When the entomologists rated their like or dislike of 30 other animals, insects took four of the top five "like" spots, with butterflies getting the top score and dolphins breaking the insect monopoly. Spiders were, no surprise, ranked highly unlikeable, coming in second to last. The only animal the entomologists liked less was the tick. 

Vetter points out that other research has found that many arachnophobes anthropomorphize spiders, thinking of them as vengeful or malicious. The impression he got from his interviews, though, was that the entomologists didn’t do this and realized their fears or dislikes of spiders were paradoxical, but couldn’t overcome them. One of the scientists Vetter interviewed specialized in, of all things, spiders, and said that even though he worked with them professionally, he could not help but be creeped out by them. 

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Big Questions
What's the Difference Between Gophers and Groundhogs?
Gopher or groundhog? (If you chose gopher, you're correct.)
Gopher or groundhog? (If you chose gopher, you're correct.)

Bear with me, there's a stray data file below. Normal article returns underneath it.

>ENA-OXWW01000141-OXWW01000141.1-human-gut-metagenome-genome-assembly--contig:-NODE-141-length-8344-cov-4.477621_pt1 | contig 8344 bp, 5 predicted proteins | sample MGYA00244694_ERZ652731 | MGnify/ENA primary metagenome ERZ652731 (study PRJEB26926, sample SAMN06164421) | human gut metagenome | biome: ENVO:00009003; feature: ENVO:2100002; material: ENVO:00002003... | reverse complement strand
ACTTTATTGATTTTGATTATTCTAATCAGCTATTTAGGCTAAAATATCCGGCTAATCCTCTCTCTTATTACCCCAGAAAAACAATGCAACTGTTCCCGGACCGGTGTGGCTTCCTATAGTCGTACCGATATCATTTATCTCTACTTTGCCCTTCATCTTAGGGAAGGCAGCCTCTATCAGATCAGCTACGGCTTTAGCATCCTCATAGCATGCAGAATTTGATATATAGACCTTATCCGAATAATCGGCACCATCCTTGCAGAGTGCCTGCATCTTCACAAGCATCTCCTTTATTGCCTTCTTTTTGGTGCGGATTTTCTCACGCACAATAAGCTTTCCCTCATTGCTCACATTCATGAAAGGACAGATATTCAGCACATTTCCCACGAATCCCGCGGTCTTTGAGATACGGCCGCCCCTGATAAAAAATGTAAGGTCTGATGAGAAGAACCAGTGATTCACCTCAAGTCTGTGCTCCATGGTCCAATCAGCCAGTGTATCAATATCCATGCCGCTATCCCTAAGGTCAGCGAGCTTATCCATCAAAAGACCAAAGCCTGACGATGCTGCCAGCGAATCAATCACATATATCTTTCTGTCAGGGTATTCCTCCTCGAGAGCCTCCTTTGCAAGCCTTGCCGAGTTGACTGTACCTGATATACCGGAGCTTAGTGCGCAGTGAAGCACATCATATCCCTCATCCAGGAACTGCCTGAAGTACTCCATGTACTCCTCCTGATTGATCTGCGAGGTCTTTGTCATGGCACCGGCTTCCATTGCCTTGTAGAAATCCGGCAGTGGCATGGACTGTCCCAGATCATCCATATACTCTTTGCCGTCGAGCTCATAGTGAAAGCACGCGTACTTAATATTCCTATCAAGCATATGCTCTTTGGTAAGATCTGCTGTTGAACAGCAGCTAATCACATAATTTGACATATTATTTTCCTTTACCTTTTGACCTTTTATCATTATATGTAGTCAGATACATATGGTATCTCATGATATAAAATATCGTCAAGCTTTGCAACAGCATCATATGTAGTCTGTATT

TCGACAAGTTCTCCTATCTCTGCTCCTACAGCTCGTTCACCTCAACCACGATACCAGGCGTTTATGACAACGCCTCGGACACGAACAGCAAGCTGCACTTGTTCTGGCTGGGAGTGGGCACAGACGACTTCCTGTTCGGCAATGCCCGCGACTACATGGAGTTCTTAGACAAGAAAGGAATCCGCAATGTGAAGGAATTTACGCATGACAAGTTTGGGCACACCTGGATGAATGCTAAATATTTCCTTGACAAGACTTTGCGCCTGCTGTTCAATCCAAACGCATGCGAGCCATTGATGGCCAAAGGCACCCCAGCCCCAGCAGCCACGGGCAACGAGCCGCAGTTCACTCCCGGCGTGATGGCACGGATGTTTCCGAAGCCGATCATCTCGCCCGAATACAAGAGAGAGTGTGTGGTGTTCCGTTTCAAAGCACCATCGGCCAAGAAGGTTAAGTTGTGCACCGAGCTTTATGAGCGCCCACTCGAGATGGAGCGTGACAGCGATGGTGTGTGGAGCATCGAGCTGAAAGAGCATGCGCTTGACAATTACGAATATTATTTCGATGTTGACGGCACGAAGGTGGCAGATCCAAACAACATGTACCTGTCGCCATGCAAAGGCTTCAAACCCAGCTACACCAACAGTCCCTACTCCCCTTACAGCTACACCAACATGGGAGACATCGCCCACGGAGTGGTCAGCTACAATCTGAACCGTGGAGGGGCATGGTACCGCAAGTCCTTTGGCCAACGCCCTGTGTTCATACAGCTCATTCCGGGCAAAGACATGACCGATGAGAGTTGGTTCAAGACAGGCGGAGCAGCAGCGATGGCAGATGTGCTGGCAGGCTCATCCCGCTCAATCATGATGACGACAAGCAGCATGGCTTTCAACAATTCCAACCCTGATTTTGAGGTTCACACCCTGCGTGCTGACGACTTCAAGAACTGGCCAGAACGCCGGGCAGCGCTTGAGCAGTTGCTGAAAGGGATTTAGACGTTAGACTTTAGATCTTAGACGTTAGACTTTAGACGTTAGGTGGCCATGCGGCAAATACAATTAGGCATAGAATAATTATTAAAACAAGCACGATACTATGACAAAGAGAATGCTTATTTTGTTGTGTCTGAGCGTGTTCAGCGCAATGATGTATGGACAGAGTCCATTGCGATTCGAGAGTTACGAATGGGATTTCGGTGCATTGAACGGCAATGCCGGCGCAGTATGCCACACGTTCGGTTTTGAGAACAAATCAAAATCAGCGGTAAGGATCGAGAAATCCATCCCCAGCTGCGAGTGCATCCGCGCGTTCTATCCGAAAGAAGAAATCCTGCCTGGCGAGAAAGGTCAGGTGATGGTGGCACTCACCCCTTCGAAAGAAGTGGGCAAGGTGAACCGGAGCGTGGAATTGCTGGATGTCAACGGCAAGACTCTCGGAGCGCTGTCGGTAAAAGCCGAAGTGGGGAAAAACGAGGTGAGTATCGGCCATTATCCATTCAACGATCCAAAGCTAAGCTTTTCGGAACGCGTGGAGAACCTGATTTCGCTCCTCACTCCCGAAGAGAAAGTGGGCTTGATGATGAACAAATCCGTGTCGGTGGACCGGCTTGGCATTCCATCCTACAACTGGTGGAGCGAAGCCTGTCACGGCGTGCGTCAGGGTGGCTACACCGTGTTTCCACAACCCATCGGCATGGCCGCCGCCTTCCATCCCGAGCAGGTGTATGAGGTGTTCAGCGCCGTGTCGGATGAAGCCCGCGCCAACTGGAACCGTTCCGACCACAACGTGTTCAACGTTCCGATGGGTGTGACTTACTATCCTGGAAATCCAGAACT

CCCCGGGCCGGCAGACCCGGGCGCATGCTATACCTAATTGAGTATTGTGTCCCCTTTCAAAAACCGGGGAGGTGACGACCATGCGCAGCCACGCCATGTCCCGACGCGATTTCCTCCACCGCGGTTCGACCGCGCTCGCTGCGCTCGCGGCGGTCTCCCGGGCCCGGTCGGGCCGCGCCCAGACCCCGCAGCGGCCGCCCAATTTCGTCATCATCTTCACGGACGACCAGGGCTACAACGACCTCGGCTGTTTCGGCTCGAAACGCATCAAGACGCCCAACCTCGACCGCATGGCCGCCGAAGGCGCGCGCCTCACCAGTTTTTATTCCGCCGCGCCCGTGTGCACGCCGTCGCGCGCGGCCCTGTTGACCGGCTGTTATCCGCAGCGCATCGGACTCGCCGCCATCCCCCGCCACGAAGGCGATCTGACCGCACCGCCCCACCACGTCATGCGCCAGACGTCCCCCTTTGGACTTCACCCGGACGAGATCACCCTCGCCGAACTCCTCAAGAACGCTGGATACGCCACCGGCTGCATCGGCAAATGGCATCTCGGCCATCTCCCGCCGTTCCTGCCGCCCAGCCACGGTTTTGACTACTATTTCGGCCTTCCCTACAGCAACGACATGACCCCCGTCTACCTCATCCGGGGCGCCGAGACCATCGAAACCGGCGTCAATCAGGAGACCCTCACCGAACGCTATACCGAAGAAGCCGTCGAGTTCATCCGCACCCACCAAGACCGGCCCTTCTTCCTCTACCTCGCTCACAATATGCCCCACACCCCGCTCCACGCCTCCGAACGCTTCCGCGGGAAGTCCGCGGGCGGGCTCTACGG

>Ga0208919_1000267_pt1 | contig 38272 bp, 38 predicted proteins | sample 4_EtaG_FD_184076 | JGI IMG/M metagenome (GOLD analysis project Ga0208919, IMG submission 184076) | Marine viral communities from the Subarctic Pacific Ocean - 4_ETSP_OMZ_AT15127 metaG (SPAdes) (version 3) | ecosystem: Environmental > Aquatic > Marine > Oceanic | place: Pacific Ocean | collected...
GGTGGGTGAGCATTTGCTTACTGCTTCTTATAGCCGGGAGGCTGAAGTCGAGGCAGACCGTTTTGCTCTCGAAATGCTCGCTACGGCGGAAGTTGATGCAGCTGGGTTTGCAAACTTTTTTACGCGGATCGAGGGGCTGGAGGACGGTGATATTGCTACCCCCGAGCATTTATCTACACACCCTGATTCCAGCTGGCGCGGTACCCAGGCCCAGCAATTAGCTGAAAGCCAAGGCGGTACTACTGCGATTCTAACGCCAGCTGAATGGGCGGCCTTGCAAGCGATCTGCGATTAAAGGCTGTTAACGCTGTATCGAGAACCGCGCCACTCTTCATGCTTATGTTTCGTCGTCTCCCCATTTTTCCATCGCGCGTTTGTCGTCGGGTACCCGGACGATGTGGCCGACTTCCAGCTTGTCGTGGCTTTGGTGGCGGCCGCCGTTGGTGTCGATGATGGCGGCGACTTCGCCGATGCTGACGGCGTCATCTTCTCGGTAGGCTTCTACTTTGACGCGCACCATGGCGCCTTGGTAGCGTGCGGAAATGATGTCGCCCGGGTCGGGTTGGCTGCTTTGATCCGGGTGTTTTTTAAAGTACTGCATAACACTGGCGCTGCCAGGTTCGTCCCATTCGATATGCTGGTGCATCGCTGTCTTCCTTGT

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Gophers and groundhogs. Groundhogs and gophers. They're both deceptively cuddly woodland rodents that scurry through underground tunnels and chow down on plants. But whether you're a nature nerd, a Golden Gophers football fan, or planning a pre-spring trip to Punxsutawney, Pennsylvania, you might want to know the difference between groundhogs and gophers.

Despite their similar appearances and burrowing habits, groundhogs and gophers don't have a whole lot in common—they don't even belong to the same family. For example, gophers belong to the family Geomyidae, a group that includes pocket gophers (sometimes referred to as "true" gophers), kangaroo rats, and pocket mice.

Groundhogs, meanwhile, are members of the Sciuridae (meaning shadow-tail) family and belong to the genus Marmota. Marmots are diurnal ground squirrels, Daniel Blumstein, a UCLA biologist and marmot expert, tells Mental Floss. "There are 15 species of marmot, and groundhogs are one of them," he explains.